Selby District Council – place branding for investment

Attracting and supporting business growth is a key part of Selby District Council’s corporate strategy. To help achieve this, the council needed to develop a compelling place brand to promote the benefits of the area to current and prospective businesses. Communications Manager Mike James explains how the council is telling its story to this vital audience. This case study forms part of our place branding toolkit.

Communications support

The challenge

Like many councils, attracting growth to the area is an important strategic priority. At Selby District Council we have been investing particularly heavily in this area, creating a new economic development team and framework over the past two years. As an organisation we decided to focus a large part of our growth activity on attracting businesses to the area. Our geographical location places us right in the heart of Yorkshire, in the middle of the economic hubs of Leeds, Sheffield, York and Hull. We also have fantastic road and rail connections to the rest of the UK and high quality, more affordable housing. We knew that there were lots of compelling reasons for businesses to start and grow here. We just needed to find a way to tell that story and encourages businesses in the area to reinforce the benefits.

The solution

We began by gathering insight into our audiences, looking at our current businesses and the types of organisations we wanted to attract to the area, as outlined in our economic development framework. We then brought together communicators from across our area’s biggest employers to discuss what made Selby District such a great place to do business and created a baseline for what our story should say. We involved businesses in the process from the very start. This not only helped us from a practical perspective (as a small communications team there is a limit to what you can deliver alone), it also provided us with an authentic story based on real experiences, and engaged our existing business community in the process, positioning them as advocates and owners of the content, not just contributors.

Once we had agreed our broad narrative, we distilled the story into a number of specific key messages. These focused on topics such as our rail and road connections, the affordability of our business space, the quality of life afforded by the area, and the new development opportunities that were opening up. We then identified businesses in the area who we could use as case studies to illustrate these key messages. We selected one company per key message and created stories, imagery and video content to tell those stories in an engaging way. We shared messages through traditional media channels, on social platforms, and through our local enterprise partnership (LEP) networks to widen their reach. We also gave the content we had created to the companies themselves so that they could use the collateral in their own marketing. The messages we developed as a collective reflect the stories the organisations are trying to tell their own individual audiences so it is mutually beneficial to both of us, and our partnership going forward, for everyone to be able to use the material.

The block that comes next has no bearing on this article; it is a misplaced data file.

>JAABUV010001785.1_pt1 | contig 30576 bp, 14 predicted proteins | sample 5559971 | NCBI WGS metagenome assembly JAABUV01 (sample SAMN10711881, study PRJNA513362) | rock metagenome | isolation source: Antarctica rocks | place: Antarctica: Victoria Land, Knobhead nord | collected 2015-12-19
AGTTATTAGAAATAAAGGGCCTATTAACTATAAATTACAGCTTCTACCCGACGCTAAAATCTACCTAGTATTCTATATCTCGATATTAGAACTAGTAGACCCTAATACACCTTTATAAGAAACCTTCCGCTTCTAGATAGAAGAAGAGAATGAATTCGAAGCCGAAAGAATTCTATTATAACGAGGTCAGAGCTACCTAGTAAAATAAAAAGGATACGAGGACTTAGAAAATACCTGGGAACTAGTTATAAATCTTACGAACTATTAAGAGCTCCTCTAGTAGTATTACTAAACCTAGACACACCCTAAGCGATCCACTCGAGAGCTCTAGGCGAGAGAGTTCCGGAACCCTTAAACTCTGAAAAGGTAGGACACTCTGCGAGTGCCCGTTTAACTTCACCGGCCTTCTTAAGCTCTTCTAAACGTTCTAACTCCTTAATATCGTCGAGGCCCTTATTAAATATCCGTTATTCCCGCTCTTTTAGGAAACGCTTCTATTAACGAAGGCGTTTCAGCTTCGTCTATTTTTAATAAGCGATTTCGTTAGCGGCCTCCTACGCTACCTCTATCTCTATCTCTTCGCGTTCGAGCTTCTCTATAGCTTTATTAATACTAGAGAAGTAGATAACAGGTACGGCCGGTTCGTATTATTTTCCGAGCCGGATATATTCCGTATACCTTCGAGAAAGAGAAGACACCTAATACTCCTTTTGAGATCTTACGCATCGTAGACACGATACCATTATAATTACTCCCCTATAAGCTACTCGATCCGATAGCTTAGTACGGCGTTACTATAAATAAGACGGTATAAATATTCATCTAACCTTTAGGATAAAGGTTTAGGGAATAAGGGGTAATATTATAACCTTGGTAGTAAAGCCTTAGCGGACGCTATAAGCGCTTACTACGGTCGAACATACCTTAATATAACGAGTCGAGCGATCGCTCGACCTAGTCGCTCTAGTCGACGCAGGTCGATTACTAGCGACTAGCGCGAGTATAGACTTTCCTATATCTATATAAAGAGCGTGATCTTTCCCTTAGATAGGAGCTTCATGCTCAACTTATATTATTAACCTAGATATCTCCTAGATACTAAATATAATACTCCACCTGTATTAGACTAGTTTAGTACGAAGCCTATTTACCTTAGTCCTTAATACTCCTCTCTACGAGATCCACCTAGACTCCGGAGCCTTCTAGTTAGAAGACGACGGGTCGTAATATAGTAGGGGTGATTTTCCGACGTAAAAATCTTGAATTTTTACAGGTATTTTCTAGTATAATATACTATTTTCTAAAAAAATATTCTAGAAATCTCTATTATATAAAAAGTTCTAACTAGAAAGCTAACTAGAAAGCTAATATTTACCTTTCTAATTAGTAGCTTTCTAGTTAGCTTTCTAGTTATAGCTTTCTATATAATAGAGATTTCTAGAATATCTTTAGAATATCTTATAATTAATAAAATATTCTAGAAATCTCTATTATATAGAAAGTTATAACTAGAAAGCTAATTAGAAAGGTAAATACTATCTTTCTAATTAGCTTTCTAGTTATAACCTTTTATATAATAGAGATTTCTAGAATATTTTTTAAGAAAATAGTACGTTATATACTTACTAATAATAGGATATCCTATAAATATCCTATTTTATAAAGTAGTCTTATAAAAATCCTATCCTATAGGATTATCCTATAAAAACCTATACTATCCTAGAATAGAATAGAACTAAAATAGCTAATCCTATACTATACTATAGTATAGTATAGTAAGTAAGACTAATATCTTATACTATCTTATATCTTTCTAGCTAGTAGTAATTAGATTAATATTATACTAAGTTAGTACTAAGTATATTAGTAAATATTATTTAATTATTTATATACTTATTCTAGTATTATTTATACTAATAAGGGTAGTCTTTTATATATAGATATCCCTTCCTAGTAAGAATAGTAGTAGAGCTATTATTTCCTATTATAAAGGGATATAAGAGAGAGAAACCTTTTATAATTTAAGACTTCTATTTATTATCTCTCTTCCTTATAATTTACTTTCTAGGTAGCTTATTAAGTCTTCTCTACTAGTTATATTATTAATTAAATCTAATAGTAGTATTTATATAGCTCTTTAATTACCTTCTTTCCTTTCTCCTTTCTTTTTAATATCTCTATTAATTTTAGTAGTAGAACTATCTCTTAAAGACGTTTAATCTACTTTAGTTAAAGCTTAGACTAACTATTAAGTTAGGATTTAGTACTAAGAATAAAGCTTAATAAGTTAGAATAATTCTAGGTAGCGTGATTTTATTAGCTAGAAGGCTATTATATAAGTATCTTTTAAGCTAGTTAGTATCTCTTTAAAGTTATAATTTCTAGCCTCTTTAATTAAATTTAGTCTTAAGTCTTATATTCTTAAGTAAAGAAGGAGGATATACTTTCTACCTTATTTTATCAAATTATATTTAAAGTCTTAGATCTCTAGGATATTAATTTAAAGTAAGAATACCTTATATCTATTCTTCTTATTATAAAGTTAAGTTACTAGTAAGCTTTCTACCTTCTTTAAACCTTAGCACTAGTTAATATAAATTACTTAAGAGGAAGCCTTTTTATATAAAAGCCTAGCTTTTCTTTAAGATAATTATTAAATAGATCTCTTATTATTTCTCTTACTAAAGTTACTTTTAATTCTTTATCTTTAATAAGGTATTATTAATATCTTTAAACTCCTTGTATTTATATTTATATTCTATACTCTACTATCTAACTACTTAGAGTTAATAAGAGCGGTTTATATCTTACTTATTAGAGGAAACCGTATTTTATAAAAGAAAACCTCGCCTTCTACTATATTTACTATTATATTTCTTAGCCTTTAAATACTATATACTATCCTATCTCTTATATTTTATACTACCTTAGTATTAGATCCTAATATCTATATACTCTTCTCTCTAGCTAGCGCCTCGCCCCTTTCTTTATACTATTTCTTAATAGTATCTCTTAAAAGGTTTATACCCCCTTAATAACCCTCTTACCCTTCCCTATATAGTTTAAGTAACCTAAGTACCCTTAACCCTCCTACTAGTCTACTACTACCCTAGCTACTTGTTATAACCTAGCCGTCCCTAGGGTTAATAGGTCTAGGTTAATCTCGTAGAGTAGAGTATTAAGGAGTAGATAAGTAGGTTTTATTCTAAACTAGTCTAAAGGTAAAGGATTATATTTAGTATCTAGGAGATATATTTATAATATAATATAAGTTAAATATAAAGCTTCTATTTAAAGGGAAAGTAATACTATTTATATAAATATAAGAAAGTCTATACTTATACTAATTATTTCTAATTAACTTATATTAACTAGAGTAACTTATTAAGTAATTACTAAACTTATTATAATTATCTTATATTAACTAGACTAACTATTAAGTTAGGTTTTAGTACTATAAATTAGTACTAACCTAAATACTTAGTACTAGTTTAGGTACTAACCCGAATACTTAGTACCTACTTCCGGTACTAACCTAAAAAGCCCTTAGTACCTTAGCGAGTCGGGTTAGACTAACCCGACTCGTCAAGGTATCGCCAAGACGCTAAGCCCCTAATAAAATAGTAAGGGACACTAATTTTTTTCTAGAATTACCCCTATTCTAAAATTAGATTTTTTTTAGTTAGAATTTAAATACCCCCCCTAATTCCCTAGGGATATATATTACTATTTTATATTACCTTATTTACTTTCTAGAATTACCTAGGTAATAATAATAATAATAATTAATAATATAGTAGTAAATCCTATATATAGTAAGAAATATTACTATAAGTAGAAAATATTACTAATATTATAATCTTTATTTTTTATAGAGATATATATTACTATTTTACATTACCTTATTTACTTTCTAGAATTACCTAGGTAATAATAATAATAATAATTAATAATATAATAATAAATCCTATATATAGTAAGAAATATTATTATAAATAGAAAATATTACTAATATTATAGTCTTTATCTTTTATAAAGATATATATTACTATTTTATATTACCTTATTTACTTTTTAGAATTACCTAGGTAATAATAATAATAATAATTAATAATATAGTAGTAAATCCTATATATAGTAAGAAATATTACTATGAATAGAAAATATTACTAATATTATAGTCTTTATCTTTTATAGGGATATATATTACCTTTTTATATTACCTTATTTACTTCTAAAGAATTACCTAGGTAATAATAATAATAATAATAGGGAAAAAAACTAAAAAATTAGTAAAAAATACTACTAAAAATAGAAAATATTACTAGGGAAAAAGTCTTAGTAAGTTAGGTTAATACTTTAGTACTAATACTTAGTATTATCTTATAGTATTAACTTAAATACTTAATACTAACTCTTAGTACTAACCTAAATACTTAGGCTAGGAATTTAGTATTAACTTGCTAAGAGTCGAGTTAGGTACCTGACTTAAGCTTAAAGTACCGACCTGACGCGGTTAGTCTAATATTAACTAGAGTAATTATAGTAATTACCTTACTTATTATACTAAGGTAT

The impact

It is still too early to evaluate the full impact of this work but we have already seen significant benefits in our relationships with the business community. Working in this way has created new relationships and opportunities to collaborate. Before embarking on this project I didn’t have existing relationships with the communication teams in local business. Liaison was primarily coordinated through the LEP. Now we have much more open dialogue and almost everyone I approached from the business community agreed to take part in creating Selby’s business story. It was surprisingly easy to involve people from across those organisations as they recognised the benefit that a project like this would bring to the whole area.

As a communications team this work has also helped us to better align our work to the corporate priorities of the organisation and reflect the needs of our officers and members. It’s positioned us as a more strategic service.

Why it worked / how we’re sustaining it

Support from our political and corporate leadership has been a vital part of the project’s success. It has had buy in from those key individuals which has helped us to promote a consistent message to a wide range of people. Our story also has a very clear audience which has allowed us to focus our marketing and promotions in a much more targeted way. We know that we need to think about the business benefits that Selby District brings, which helps prevent us from becoming distracted with other messages. We also have great working relationships and a range of collateral that can be used by different people in different ways which means there’s flexibility and businesses across the area can get involved without having to commit too extensive a resource.

Lessons learned

Projects like this take a great deal of time so it is important to recognise that this is a long term piece of work. It won’t provide overnight results. We also learnt that the overarching story is much more important than developing a bespoke look and feel in the way you might when doing a traditional branding project. We agreed our narrative very quickly, but it took much longer to agree how that should be visually expressed. In hindsight I would have spent less time thinking about that and focused instead on the story and key messages.

Want to know more?

For more information please contact Mike James, Communications Manager for Selby District Council